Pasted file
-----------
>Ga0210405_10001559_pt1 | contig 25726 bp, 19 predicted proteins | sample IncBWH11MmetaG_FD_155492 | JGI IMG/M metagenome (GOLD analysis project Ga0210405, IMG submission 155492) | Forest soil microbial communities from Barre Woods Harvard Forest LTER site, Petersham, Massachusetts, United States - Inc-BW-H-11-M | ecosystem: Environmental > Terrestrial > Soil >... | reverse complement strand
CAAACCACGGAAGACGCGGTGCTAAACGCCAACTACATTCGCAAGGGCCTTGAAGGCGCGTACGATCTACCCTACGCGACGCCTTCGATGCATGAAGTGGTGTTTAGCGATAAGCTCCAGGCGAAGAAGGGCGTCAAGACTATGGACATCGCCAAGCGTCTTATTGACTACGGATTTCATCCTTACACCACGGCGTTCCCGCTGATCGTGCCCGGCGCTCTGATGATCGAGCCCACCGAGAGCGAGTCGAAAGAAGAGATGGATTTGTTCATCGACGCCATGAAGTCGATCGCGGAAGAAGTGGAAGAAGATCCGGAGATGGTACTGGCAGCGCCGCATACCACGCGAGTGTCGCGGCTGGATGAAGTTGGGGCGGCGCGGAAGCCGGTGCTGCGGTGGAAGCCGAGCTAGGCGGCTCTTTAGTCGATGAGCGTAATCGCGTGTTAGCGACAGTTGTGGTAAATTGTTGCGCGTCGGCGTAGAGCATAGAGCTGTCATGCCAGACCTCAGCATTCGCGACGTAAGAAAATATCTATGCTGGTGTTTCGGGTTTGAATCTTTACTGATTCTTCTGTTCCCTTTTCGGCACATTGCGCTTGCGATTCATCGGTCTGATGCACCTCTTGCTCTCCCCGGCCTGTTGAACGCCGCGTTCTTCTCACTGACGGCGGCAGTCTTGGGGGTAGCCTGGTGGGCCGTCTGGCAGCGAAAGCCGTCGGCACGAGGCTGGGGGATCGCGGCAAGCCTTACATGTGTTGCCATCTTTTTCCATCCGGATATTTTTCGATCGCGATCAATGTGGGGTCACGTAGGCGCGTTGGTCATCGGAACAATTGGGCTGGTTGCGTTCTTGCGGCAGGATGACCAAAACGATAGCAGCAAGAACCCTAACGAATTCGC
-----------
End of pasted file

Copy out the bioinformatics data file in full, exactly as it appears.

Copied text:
>Ga0210405_10001559_pt1 | contig 25726 bp, 19 predicted proteins | sample IncBWH11MmetaG_FD_155492 | JGI IMG/M metagenome (GOLD analysis project Ga0210405, IMG submission 155492) | Forest soil microbial communities from Barre Woods Harvard Forest LTER site, Petersham, Massachusetts, United States - Inc-BW-H-11-M | ecosystem: Environmental > Terrestrial > Soil >... | reverse complement strand
CAAACCACGGAAGACGCGGTGCTAAACGCCAACTACATTCGCAAGGGCCTTGAAGGCGCGTACGATCTACCCTACGCGACGCCTTCGATGCATGAAGTGGTGTTTAGCGATAAGCTCCAGGCGAAGAAGGGCGTCAAGACTATGGACATCGCCAAGCGTCTTATTGACTACGGATTTCATCCTTACACCACGGCGTTCCCGCTGATCGTGCCCGGCGCTCTGATGATCGAGCCCACCGAGAGCGAGTCGAAAGAAGAGATGGATTTGTTCATCGACGCCATGAAGTCGATCGCGGAAGAAGTGGAAGAAGATCCGGAGATGGTACTGGCAGCGCCGCATACCACGCGAGTGTCGCGGCTGGATGAAGTTGGGGCGGCGCGGAAGCCGGTGCTGCGGTGGAAGCCGAGCTAGGCGGCTCTTTAGTCGATGAGCGTAATCGCGTGTTAGCGACAGTTGTGGTAAATTGTTGCGCGTCGGCGTAGAGCATAGAGCTGTCATGCCAGACCTCAGCATTCGCGACGTAAGAAAATATCTATGCTGGTGTTTCGGGTTTGAATCTTTACTGATTCTTCTGTTCCCTTTTCGGCACATTGCGCTTGCGATTCATCGGTCTGATGCACCTCTTGCTCTCCCCGGCCTGTTGAACGCCGCGTTCTTCTCACTGACGGCGGCAGTCTTGGGGGTAGCCTGGTGGGCCGTCTGGCAGCGAAAGCCGTCGGCACGAGGCTGGGGGATCGCGGCAAGCCTTACATGTGTTGCCATCTTTTTCCATCCGGATATTTTTCGATCGCGATCAATGTGGGGTCACGTAGGCGCGTTGGTCATCGGAACAATTGGGCTGGTTGCGTTCTTGCGGCAGGATGACCAAAACGATAGCAGCAAGAACCCTAACGAATTCGC